MINNEAPOLIS - With the No. 1 pick in Wednesday night’s NBA Draft, the Minnesota Timberwolves opted to keep the pick and take who they thought was the best player among the prospects.
The Wolves selected Georgia wing/guard Anthony Edwards. A 6-5, 225-pound combo player, Edwards averaged 19.1 points, 5.2 rebounds and 2.8 assists per game while shooting 40.2 percent from the field for the Bulldogs last season. He’s an athletic freak who can serve as the No. 3 player to Karl-Anthony Towns and D’Angelo Russell, and won’t necessarily be asked to be a star from Day 1.
Edwards sat by his mother and grandmother when his NBA dream became a reality.
"I’m feeling very joyful and excited just because of the fact that I had my mother and grandmother next to me. I feel like I’m going to fit perfectly with those guys, because I know Russell likes to play off the ball sometimes, and when he wants to play on the ball, I can play off the ball. KAT is the best three-point shooting big man in the league, so I feel like we can’t go wrong with that," Edwards said.
Wolves front office head Gersson Rosas said Wednesday night taking Edwards wasn't about fit. It came down to a pure talent evaluation, and he was at the top of their board.
"Getting to know Anthony was a special experience. We see a young man who should’ve been a senior in high school this year with incredible potential. We feel like we got something very special here with Anthony Edwards, and the process showed it," Rosas said. "He stood head and shoulders above any player in this draft, and we were excited to be at No. 1 to be able to select him."
The Wolves opted for Edwards over LaMelo Ball, who played professionally last year in Australia, and Memphis center James Wiseman. The three are considered the top prospects in this year's draft.
Rosas got busier on the phones as the NBA Draft got closer. He talked with more than 10 teams about trading the No. 1 pick, but said the value they had for Edwards was better than anything they might get in a trade.
"We just felt for our organization and moving forward the talent was too special, the upside was too special. We’re betting on Anthony, he’s a special kid who’s got a bright future ahead of him," Rosas said.
Rosas said earlier this week the decision they make at No. 1 isn’t for Day 1, it’s for Day 400. Edwards, joining Towns and Russell, can focus on developing on and off the court. He won't be an immediate star, he doensn't have to be and he won't asked to be.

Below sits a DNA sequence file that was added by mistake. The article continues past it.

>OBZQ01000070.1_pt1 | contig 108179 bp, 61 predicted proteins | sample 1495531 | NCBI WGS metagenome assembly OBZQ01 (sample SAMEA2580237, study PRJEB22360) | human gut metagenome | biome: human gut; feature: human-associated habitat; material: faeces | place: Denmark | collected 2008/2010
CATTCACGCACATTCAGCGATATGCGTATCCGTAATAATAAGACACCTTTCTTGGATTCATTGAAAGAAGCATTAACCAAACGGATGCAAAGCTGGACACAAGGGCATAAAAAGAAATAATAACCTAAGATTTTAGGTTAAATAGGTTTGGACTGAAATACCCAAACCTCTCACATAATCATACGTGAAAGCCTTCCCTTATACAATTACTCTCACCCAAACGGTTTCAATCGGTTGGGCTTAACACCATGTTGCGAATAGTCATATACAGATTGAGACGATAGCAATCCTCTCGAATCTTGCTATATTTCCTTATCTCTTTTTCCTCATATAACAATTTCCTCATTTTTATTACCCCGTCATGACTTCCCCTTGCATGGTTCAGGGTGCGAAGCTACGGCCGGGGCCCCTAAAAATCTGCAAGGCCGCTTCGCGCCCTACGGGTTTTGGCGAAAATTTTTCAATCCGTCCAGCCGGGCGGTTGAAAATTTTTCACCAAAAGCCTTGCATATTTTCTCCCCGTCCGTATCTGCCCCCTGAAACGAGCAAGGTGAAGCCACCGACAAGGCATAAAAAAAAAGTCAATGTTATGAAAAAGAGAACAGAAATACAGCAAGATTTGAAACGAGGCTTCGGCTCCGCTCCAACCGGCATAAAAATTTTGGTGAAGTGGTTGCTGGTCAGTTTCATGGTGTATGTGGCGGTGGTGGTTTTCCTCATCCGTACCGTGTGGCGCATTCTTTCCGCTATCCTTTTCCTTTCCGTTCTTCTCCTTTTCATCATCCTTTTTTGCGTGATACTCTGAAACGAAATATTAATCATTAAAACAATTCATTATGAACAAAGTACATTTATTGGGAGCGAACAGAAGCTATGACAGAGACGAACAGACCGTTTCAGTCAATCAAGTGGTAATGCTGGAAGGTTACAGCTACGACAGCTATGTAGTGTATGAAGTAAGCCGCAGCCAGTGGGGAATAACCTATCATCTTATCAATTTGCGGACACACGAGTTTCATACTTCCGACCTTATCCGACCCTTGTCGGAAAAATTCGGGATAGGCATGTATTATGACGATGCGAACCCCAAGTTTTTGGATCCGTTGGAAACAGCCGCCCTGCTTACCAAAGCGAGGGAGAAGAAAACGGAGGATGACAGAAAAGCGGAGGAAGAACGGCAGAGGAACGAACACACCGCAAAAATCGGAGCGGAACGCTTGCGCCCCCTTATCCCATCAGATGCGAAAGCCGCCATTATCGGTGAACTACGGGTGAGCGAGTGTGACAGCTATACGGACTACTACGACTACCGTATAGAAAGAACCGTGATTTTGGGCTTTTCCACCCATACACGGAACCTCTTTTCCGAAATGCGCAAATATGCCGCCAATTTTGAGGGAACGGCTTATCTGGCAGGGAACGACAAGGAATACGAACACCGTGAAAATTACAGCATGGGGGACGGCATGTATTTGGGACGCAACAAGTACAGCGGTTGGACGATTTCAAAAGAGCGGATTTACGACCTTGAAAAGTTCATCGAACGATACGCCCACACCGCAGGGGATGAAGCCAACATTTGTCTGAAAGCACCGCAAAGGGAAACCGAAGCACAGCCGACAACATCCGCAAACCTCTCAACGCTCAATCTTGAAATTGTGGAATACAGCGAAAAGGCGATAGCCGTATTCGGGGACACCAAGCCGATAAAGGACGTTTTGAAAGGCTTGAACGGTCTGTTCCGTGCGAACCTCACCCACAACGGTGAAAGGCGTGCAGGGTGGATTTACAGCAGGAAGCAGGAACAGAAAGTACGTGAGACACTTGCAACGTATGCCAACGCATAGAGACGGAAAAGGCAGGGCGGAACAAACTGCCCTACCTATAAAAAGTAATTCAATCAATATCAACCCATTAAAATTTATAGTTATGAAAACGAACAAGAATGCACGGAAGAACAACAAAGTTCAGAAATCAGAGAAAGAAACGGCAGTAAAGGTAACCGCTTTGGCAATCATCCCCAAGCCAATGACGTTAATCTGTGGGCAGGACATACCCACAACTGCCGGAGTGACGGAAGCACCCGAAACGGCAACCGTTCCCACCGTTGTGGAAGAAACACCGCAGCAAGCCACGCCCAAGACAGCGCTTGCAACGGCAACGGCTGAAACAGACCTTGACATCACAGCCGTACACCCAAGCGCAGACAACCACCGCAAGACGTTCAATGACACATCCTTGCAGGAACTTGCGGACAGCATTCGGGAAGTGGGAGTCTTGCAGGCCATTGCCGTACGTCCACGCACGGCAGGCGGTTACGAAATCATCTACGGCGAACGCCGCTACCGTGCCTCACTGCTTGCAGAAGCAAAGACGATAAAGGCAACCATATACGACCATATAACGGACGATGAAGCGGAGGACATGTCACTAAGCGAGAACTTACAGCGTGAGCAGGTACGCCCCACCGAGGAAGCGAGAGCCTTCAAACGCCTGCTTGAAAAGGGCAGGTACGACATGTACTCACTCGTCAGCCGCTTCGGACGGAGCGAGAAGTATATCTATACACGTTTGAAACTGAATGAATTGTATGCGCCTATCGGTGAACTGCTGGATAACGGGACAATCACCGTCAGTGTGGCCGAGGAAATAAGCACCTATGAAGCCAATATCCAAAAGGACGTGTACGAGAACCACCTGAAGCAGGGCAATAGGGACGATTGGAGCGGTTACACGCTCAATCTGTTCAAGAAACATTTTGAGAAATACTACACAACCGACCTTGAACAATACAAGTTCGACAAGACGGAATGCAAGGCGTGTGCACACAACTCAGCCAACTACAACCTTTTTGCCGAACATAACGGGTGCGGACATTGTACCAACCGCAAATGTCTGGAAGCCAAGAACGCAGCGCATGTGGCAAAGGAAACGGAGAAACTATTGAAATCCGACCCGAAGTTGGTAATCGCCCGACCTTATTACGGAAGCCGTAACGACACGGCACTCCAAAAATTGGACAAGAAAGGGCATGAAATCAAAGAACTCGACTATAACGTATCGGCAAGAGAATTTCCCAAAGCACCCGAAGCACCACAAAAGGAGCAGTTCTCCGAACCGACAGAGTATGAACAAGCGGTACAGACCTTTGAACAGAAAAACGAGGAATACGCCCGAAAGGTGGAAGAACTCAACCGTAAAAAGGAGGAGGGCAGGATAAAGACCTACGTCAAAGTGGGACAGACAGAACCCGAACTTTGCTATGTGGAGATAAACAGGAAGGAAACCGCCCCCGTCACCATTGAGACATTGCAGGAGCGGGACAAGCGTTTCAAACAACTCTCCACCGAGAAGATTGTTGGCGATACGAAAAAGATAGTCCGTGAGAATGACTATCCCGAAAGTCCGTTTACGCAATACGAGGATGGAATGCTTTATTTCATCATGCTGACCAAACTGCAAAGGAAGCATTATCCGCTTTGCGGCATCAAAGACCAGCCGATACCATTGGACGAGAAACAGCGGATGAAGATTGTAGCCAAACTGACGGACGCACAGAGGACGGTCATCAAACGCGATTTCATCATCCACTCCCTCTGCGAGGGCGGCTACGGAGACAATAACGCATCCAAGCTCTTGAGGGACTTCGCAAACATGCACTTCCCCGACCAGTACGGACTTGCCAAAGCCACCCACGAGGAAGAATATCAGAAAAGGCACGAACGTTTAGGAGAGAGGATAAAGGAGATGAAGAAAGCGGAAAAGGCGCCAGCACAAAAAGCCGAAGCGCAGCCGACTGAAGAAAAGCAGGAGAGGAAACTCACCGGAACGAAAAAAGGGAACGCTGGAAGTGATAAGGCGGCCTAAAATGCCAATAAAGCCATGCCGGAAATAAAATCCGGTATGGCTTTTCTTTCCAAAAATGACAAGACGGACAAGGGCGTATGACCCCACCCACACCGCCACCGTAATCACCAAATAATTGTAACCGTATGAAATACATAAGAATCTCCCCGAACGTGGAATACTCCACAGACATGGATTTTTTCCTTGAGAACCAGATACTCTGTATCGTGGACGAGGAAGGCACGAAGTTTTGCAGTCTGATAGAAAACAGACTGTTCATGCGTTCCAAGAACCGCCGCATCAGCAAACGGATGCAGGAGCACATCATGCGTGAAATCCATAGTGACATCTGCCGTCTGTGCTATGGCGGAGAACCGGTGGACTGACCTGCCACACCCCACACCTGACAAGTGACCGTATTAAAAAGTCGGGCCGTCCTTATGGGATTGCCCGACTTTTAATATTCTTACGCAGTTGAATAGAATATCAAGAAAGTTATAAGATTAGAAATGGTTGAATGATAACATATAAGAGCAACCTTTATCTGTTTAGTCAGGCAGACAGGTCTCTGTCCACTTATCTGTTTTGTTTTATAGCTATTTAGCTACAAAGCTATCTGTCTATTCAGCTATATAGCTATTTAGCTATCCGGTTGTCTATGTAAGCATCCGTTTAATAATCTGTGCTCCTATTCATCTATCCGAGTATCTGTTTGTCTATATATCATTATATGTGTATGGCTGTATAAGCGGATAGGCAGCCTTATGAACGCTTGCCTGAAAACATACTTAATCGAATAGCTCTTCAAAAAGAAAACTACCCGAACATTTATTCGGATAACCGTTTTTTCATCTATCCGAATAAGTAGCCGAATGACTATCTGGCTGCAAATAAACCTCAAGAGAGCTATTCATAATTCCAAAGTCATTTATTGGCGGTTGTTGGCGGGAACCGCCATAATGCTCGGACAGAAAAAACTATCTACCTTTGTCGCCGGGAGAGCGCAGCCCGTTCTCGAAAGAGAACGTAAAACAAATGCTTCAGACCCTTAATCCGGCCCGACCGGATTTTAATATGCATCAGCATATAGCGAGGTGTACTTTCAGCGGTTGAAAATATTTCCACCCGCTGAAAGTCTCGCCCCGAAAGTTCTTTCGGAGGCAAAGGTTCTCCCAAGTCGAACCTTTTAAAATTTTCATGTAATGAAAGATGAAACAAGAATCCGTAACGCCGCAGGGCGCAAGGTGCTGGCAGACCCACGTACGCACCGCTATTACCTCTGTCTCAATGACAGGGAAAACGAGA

The Wolves finished 19-45 last year, and have made the playoffs once since Kevin Garnett led them to the Western Conference Finals in 2004. A meeting and workout with the Wolves was all it took for Edwards to know he might get taken No. 1.
"I just know they love to compete. The first time they met with me, they had everything mapped out. They had a game plan, they had everything for me," Edwards said. "They love players who are going to come in and compete, they love players who are going to leave it all on the court. They just want you to come in and just be ready. I feel like I’m one of those players and I’m just ready to work."
The Wolves were just getting started after Edwards. They reportledly traded the No. 17 pick in the first round to the Oklahoma City Thunder to bring Ricky Rubio back to Minnesota, and also acquired the No. 25 and No. 28 picks in the process.
Wolves trade for Argentinian guard Leandro Bolmaro
The Timberwolves weren't done after drafting Edwards and trading for Rubio. The Wolves acquired Argentinian guard Leandro Bolmaro from the New York Knicks Wednesday night, in exchange for the No. 25 and No. 33 picks. The Wolves then actually picked Minnesota native Daniel Oturu with the No. 33 pick for the Knicks, and he'll reportedly head to the Clippers.
With the No. 28 pick in the first round that was in the deal to get Rubio, the Wolves selected forward Jaden McDaniels out of the University of Washington. McDaniels averaged 13 points, 5.8 rebounds and 2.1 assists while shooting 40.2 percent from the field.